Rachel is a woman who has shown great courage and determination to survive her ordeal – despite medical intervention at times. Following on from her suffering, it took Rachel six years to write this book and her work has given great support and hope to many fellow people since. Rachel found comfort and relief through poetry, meditation and mindfulness. She shares many poems with us in her book.

In my humble way, I explained to Rachel how, in my opinion, physical and emotional pain are probably one in the same. I explained that if we are not acknowledging our emotional state then the brain will endeavour to protect us by letting us know in another way that we are in Danger, even be it from our thoughts! The brain wants us to listen and take the situation seriously. If a state of denial exists, for whatever reason then the brain will try to let us know by whatever means at its disposal. The “Danger” can then be manifested through the physical experience of body pain and even body pathology. Rachel expressed that, had she had this little piece of knowledge and understanding of pain, just how much better she would have been able to endure her experience of not being heard. The words of poetry gave her such relief, imagine what the words of pain knowledge might have achieved.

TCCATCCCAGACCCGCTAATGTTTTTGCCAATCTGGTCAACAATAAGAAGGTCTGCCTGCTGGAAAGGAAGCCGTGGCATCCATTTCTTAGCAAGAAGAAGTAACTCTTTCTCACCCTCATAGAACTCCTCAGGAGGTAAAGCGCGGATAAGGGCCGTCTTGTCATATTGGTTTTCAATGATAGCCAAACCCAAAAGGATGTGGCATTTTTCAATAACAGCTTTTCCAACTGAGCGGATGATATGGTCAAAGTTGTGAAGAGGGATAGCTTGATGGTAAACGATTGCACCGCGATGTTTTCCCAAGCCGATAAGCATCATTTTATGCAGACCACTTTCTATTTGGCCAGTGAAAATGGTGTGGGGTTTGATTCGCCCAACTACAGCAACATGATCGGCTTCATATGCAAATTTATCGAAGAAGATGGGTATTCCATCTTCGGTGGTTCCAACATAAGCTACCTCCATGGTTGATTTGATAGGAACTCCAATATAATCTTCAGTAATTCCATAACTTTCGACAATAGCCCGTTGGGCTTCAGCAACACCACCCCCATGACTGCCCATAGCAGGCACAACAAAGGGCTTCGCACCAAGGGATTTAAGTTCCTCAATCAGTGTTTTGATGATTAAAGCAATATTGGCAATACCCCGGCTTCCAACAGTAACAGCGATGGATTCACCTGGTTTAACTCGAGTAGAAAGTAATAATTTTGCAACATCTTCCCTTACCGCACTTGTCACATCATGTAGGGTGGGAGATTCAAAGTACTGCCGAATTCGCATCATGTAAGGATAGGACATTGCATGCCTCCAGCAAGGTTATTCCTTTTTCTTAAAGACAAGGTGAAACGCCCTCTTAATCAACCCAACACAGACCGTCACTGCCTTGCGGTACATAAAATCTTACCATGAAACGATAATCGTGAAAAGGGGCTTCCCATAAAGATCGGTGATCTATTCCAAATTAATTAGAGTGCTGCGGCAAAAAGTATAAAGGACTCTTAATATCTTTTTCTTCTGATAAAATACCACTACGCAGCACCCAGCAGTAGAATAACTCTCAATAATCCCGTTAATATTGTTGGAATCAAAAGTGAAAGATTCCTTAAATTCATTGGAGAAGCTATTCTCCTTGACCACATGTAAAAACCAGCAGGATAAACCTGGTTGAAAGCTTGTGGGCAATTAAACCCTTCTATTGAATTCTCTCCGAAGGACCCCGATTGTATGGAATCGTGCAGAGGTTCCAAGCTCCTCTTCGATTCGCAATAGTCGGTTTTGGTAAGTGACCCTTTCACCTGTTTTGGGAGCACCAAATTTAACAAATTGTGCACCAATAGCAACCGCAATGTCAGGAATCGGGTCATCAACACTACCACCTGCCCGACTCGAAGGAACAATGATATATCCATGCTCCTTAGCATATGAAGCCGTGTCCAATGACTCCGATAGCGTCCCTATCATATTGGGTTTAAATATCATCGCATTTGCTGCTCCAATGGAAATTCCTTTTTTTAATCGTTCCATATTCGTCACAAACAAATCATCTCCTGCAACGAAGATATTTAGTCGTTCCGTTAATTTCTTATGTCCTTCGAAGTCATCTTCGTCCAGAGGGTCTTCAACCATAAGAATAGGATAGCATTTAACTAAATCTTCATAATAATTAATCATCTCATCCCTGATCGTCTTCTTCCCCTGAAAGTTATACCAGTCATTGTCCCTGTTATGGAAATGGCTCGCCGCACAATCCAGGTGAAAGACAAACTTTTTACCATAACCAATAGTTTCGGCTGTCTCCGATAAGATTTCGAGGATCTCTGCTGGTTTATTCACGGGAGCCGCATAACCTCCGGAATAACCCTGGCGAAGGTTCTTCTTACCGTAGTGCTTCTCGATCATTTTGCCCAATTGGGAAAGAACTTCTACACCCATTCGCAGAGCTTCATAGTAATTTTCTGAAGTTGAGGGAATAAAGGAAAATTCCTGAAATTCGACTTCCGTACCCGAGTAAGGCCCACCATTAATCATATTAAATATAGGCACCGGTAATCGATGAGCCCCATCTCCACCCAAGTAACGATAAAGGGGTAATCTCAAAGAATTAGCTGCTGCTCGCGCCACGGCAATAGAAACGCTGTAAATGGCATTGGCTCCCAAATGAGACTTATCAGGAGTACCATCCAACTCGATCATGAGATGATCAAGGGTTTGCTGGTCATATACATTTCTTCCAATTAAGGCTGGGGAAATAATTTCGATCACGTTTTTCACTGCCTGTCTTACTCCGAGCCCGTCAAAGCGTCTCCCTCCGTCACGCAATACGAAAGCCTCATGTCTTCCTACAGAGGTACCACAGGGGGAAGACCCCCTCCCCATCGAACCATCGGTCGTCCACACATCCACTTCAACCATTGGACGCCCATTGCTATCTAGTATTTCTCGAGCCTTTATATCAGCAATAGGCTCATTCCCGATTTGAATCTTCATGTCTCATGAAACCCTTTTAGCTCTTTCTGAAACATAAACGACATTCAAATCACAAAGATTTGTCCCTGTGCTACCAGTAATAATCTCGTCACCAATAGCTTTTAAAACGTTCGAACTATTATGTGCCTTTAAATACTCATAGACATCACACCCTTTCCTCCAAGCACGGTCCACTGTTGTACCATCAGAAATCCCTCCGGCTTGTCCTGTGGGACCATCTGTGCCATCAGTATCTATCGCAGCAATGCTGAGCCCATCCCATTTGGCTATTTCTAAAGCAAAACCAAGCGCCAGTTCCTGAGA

On a daily basis neuroscientific research is revealing the treasures of the workings of the brain, the construction of consciousness, of thoughts, feelings and emotions. However we don’t only need science to prove a point, we simply need to listen to the patient as their experience is their reality………


– David Bolton


David Bolton, MCSP MMACP MSOM, has over 40 years of clinical experience in the field of neuromusculoskeletal medicine and is a long time NOI faculty member. After qualifying in 1971 from the Royal Army Medical Corps School of Physiotherapy, David spent 24 years living and working in Switzerland, running a busy and very successful private practice as well as providing specialist physiotherapy services to the Swiss Alpine Downhill Ski and Ski Jumping Teams, the Swiss National Karate Squad and the Menuhin School of Music.

In 1997 David decided to down size and move his practice back to his roots in London. Setting up Limbus in Chelsea Harbour, David now specialises purely in acute and chronic, therapy-resistant pathologies, biopsychosocial thinking being the core of his treatment philosophy.